Menopausal Status as Defined in Breast Cancer Clinical Trials

  • The definition of menopause:
    • Is defined as the permanent cessation of menses
  • The use of the term in breast cancer clinical trials has resulted in a variety of definitions, including:
    • A profound and permanent decrease in ovarian estrogen synthesis
  • According to the NCCN guidelines:
    • Reasonable criteria for determining menopause includes the following:
      • History of bilateral oophorectomy
      • Age greater than or equal to 60
      • Age less than 60 and amenorrheic for 12 or more months:
        • In the absence of chemotherapy, tamoxifen, toremifene, or ovarian suppression and follicle-stimulating hormone (FSH) and estradiol in the postmenopausal range
      • If taking tamoxifen or toremifene, and age less than 60:
        • Then FSH and plasma estradiol level in postmenopausal ranges
  • It is not possible to assign menopausal status:
    • To women who are receiving an LHRH agonist or antagonist
  • In women premenopausal at the beginning of adjuvant chemotherapy:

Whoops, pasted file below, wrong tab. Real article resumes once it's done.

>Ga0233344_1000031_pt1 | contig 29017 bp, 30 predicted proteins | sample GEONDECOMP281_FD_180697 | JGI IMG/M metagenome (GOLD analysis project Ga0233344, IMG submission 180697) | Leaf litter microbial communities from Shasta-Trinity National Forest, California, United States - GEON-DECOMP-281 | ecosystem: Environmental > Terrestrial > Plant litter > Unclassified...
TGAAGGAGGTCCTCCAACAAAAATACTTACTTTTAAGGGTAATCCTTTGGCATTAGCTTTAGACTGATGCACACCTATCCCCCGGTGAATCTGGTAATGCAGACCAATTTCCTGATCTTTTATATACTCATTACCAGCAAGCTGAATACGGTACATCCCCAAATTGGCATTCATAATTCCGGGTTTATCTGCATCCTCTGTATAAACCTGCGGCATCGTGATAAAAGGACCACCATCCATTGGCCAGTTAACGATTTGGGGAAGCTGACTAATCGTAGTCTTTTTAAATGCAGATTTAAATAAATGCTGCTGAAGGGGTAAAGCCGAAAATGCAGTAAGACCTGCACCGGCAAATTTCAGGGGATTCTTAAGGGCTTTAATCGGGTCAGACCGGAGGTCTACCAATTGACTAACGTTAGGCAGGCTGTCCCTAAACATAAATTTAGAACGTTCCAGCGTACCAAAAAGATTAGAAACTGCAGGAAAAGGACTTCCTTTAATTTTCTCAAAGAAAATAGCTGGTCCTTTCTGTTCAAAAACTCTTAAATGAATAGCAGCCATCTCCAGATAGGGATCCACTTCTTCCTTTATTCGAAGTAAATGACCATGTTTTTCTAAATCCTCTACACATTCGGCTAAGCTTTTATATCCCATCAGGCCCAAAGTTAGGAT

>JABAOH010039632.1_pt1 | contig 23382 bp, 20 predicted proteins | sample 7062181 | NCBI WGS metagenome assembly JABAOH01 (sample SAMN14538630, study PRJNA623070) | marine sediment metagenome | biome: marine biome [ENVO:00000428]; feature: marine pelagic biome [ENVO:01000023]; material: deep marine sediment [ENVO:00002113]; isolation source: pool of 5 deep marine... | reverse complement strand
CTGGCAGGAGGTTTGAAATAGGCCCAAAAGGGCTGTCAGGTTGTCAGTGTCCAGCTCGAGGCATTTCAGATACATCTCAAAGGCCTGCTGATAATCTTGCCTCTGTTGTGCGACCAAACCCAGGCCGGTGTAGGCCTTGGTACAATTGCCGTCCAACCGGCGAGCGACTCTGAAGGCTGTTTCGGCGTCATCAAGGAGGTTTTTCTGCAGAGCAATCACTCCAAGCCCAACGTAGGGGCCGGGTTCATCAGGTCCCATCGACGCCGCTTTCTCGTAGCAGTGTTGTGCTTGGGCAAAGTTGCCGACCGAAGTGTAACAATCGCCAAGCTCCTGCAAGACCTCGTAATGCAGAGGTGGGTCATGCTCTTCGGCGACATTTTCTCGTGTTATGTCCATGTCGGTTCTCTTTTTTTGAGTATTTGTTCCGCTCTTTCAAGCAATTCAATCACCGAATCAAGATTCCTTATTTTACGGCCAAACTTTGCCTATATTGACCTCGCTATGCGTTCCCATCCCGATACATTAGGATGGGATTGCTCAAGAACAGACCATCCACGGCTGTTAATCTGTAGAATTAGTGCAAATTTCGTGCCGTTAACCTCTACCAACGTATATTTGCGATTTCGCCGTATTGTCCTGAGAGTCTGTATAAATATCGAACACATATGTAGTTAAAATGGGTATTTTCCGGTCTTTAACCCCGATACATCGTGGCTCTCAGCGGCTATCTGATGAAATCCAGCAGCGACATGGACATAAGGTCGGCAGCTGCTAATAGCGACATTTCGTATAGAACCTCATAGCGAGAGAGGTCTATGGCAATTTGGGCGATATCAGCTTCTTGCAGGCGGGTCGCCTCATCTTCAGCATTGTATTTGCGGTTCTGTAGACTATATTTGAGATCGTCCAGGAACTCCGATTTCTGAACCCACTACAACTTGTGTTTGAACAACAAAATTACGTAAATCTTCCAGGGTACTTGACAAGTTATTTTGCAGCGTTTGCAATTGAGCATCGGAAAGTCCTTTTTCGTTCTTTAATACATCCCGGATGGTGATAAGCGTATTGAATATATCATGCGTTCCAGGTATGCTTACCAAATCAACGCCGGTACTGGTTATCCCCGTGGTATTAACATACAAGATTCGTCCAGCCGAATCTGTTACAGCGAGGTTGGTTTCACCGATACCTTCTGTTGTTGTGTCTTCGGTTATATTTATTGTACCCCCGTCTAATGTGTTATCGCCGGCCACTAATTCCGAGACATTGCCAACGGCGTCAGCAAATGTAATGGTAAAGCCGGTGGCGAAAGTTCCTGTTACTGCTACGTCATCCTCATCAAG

• Amenorrhea is not a reliable indicator of menopausal status:
      • As ovarian function may still be intact or resume despite anovulation / amenorrhea after chemotherapy:
        • For these women with therapy-induced amenorrhea:
          • Oophorectomy or serial measurement of FSH and/or estradiol:
            • Are needed to ensure postmenopausal status:
              • If the use of aromatase inhibitors is being considered as endocrine therapy
  • References:
    • Yu B, Douglas N, Ferrin MJ, et al. Changes in markers of ovarian reserve and endocrine function in young women with breast cancer undergoing adjuvant chemotherapy. Cancer. 2010;116(9):2099-2105.
    • National Comprehensive Cancer Network. NCCN Clinical Practice Guidelines for Oncology: Breast Cancer. https://www.nccn.org/professionals/physician_gls/f_guidelines.asp Published January 2016. Accessed January 31, 2017.

#Arrangoiz #BreastSurgeon #BreastCancer #CancerSurgeon #SurgicalOncologist

Leave a Reply

Fill in your details below or click an icon to log in:

WordPress.com Logo

You are commenting using your WordPress.com account. Log Out /  Change )

Twitter picture

You are commenting using your Twitter account. Log Out /  Change )

Facebook photo

You are commenting using your Facebook account. Log Out /  Change )

Connecting to %s